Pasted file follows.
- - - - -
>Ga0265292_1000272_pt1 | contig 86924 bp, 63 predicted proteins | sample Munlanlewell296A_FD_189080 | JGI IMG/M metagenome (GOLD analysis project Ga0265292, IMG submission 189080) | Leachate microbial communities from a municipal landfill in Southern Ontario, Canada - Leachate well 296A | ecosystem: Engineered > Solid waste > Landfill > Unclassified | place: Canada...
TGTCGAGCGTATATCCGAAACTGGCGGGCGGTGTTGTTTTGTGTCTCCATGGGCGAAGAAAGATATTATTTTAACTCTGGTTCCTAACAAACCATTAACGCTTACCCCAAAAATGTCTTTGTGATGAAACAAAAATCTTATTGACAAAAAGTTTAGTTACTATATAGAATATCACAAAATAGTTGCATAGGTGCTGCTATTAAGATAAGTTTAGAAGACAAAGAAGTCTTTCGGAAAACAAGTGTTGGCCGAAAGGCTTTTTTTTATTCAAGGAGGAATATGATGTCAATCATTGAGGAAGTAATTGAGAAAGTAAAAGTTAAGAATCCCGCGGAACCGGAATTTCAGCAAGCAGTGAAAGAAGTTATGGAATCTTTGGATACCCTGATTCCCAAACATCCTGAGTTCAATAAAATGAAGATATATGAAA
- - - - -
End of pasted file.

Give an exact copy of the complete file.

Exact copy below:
>Ga0265292_1000272_pt1 | contig 86924 bp, 63 predicted proteins | sample Munlanlewell296A_FD_189080 | JGI IMG/M metagenome (GOLD analysis project Ga0265292, IMG submission 189080) | Leachate microbial communities from a municipal landfill in Southern Ontario, Canada - Leachate well 296A | ecosystem: Engineered > Solid waste > Landfill > Unclassified | place: Canada...
TGTCGAGCGTATATCCGAAACTGGCGGGCGGTGTTGTTTTGTGTCTCCATGGGCGAAGAAAGATATTATTTTAACTCTGGTTCCTAACAAACCATTAACGCTTACCCCAAAAATGTCTTTGTGATGAAACAAAAATCTTATTGACAAAAAGTTTAGTTACTATATAGAATATCACAAAATAGTTGCATAGGTGCTGCTATTAAGATAAGTTTAGAAGACAAAGAAGTCTTTCGGAAAACAAGTGTTGGCCGAAAGGCTTTTTTTTATTCAAGGAGGAATATGATGTCAATCATTGAGGAAGTAATTGAGAAAGTAAAAGTTAAGAATCCCGCGGAACCGGAATTTCAGCAAGCAGTGAAAGAAGTTATGGAATCTTTGGATACCCTGATTCCCAAACATCCTGAGTTCAATAAAATGAAGATATATGAAA